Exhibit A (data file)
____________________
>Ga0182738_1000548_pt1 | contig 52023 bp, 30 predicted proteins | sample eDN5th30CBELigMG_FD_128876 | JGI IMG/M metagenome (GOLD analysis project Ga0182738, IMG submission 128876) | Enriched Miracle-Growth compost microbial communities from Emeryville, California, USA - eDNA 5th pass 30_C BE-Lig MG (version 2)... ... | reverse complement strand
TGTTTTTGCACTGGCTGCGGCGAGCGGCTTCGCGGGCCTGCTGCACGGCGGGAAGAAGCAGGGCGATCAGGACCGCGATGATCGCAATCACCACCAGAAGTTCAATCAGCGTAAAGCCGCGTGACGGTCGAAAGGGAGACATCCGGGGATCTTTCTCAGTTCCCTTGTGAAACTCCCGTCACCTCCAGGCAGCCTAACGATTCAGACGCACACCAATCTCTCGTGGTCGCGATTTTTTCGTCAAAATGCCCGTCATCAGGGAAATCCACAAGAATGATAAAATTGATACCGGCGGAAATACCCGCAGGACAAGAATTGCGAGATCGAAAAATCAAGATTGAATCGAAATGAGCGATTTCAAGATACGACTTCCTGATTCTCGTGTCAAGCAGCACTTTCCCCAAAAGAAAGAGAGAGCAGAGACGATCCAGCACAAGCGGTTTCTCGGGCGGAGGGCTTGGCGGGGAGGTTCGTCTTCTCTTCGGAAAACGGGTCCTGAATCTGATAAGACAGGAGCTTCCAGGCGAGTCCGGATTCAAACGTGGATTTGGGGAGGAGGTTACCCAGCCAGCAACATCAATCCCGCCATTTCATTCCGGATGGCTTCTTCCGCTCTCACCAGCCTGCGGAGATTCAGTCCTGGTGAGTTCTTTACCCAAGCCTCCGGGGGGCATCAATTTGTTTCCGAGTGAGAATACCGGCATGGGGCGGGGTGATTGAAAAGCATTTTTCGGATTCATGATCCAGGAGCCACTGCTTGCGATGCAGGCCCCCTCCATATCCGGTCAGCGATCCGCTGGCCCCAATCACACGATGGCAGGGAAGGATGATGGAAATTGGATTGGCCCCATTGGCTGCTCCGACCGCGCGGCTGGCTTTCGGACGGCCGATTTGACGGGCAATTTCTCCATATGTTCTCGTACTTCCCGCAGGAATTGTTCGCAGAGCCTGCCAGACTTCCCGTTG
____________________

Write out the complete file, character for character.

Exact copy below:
>Ga0182738_1000548_pt1 | contig 52023 bp, 30 predicted proteins | sample eDN5th30CBELigMG_FD_128876 | JGI IMG/M metagenome (GOLD analysis project Ga0182738, IMG submission 128876) | Enriched Miracle-Growth compost microbial communities from Emeryville, California, USA - eDNA 5th pass 30_C BE-Lig MG (version 2)... ... | reverse complement strand
TGTTTTTGCACTGGCTGCGGCGAGCGGCTTCGCGGGCCTGCTGCACGGCGGGAAGAAGCAGGGCGATCAGGACCGCGATGATCGCAATCACCACCAGAAGTTCAATCAGCGTAAAGCCGCGTGACGGTCGAAAGGGAGACATCCGGGGATCTTTCTCAGTTCCCTTGTGAAACTCCCGTCACCTCCAGGCAGCCTAACGATTCAGACGCACACCAATCTCTCGTGGTCGCGATTTTTTCGTCAAAATGCCCGTCATCAGGGAAATCCACAAGAATGATAAAATTGATACCGGCGGAAATACCCGCAGGACAAGAATTGCGAGATCGAAAAATCAAGATTGAATCGAAATGAGCGATTTCAAGATACGACTTCCTGATTCTCGTGTCAAGCAGCACTTTCCCCAAAAGAAAGAGAGAGCAGAGACGATCCAGCACAAGCGGTTTCTCGGGCGGAGGGCTTGGCGGGGAGGTTCGTCTTCTCTTCGGAAAACGGGTCCTGAATCTGATAAGACAGGAGCTTCCAGGCGAGTCCGGATTCAAACGTGGATTTGGGGAGGAGGTTACCCAGCCAGCAACATCAATCCCGCCATTTCATTCCGGATGGCTTCTTCCGCTCTCACCAGCCTGCGGAGATTCAGTCCTGGTGAGTTCTTTACCCAAGCCTCCGGGGGGCATCAATTTGTTTCCGAGTGAGAATACCGGCATGGGGCGGGGTGATTGAAAAGCATTTTTCGGATTCATGATCCAGGAGCCACTGCTTGCGATGCAGGCCCCCTCCATATCCGGTCAGCGATCCGCTGGCCCCAATCACACGATGGCAGGGAAGGATGATGGAAATTGGATTGGCCCCATTGGCTGCTCCGACCGCGCGGCTGGCTTTCGGACGGCCGATTTGACGGGCAATTTCTCCATATGTTCTCGTACTTCCCGCAGGAATTGTTCGCAGAGCCTGCCAGACTTCCCGTTG